Some Top Primary and Secondary Schools in Japan
- Tokyo Metropolitan Kokusai High School
- Tokyo Metropolitan Asuka High School
- Nanzan Elementary School
- Nobeyama Elementary School
Class sizes in Japan are large. The average is about 38 students per class. Each class will have an assigned homeroom teacher. They will receive instruction in their various subjects by different teachers, although it will be the teachers who move from classroom to classroom instead of the students. Instruction is typically in the form of lectures. Informational technology is gaining in popularity in Japanese classrooms, so do not be surprised if your school requires its students to have a laptop or tablet.
If your child goes to public school in Japan, they will receive instruction in Japanese. However, in recent years the Japanese government has mandated that English be introduced at the primary school level so that pupils can start to retain the language more easily.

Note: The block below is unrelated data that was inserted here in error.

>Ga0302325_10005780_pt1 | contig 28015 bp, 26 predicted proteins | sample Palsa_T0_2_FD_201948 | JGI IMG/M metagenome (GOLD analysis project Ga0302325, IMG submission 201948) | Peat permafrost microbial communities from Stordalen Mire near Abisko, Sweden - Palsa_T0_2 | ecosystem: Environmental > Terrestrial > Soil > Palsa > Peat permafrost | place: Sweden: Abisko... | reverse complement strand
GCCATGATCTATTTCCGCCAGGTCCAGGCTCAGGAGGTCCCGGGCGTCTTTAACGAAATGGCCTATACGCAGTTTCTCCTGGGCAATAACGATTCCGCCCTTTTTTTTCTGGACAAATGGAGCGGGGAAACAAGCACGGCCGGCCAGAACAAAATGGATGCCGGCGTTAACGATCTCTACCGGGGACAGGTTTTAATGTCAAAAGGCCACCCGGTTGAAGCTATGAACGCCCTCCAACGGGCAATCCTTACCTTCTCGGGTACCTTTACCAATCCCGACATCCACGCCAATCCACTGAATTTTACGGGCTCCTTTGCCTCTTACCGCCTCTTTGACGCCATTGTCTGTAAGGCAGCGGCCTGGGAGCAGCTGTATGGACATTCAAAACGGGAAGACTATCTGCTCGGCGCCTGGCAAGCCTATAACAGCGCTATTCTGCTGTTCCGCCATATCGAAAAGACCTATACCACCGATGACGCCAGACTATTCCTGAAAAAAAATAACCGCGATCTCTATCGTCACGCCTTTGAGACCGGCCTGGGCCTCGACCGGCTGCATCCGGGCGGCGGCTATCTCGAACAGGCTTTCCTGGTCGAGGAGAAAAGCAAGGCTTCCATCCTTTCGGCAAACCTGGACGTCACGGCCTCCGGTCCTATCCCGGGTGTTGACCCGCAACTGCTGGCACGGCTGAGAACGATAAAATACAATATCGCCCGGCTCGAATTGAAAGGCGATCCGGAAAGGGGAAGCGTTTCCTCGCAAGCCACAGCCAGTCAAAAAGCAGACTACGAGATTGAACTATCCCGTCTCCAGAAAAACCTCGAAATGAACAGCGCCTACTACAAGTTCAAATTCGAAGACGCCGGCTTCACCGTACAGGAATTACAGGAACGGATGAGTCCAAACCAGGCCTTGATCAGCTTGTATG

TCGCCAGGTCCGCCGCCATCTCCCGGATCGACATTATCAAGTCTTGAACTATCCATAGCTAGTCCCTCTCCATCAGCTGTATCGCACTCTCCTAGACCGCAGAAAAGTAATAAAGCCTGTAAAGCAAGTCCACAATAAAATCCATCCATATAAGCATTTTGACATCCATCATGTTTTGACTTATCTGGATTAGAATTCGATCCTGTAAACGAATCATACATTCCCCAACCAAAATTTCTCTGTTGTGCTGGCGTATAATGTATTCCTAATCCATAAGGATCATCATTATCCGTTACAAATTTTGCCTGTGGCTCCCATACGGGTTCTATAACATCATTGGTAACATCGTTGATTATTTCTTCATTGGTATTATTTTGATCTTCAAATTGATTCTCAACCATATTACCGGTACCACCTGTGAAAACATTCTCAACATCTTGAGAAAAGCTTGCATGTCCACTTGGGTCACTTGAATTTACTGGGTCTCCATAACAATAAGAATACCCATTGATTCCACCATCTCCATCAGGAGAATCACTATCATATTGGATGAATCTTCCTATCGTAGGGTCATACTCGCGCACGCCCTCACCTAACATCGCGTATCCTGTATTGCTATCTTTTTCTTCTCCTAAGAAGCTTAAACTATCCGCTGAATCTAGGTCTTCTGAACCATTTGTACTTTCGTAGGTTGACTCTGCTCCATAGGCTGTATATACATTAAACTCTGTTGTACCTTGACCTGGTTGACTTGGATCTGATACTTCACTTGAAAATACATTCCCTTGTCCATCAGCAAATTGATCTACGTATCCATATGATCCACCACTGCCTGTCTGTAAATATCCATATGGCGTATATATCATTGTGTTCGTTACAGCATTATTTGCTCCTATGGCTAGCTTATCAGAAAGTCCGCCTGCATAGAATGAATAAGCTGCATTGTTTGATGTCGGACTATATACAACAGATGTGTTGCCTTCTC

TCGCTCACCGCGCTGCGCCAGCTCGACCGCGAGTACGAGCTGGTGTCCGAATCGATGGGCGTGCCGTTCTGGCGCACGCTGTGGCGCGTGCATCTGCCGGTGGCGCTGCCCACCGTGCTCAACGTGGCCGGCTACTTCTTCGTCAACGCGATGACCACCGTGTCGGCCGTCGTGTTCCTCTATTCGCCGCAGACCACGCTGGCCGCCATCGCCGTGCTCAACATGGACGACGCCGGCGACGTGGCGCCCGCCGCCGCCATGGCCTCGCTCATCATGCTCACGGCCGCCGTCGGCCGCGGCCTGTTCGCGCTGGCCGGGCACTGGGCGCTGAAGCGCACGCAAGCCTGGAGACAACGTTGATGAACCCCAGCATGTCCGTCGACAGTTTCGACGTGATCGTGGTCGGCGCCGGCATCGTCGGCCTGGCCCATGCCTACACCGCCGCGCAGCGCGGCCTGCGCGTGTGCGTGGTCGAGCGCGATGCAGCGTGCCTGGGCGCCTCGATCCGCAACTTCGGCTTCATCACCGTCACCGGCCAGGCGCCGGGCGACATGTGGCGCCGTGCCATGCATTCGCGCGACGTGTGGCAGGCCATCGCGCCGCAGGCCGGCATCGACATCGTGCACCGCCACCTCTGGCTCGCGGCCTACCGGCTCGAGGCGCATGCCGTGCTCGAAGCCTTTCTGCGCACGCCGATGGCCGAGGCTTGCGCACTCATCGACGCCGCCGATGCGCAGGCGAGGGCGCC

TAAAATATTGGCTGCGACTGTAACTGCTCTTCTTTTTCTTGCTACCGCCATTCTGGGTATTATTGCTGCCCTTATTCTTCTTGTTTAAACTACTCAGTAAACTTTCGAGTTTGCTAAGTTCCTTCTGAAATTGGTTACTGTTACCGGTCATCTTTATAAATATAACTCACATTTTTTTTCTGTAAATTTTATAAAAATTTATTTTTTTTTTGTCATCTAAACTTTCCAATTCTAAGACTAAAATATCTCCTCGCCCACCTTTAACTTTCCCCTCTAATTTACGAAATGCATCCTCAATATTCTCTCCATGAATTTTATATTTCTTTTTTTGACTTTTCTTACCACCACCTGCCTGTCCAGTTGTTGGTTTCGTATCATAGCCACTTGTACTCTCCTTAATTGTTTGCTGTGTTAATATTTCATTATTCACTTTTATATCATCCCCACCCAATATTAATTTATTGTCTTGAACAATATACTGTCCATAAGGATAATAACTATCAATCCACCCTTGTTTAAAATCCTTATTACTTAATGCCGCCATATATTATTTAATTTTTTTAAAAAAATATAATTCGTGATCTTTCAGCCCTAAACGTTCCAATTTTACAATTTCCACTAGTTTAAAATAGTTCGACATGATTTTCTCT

Primary School (Elementary School)
In primary school, students start learning basic core subjects such as mathematics, social studies, homemaking, and science. They will also learn haiku and Shodo (Japanese calligraphy) as a means to appreciate Japanese culture. In addition, a strong emphasis is placed on morality and community building, so much so that formal courses are given on the subject. Most elementary school students participate in after school clubs or Saturday activities.
Secondary School (High School)
Secondary schooling is split into lower and upper secondary school. Lower secondary school covers Grades 7–9; upper secondary school covers Grades 10–12. When a student starts lower or secondary school, they are considered starting at Grade 1. For example, a student entering a lower secondary school at Grade 7 is actually called a “Grade 1 lower secondary/junior high school student.” Likewise, a student in Grade 11 is called a “Grade 2 upper secondary/senior high school student.”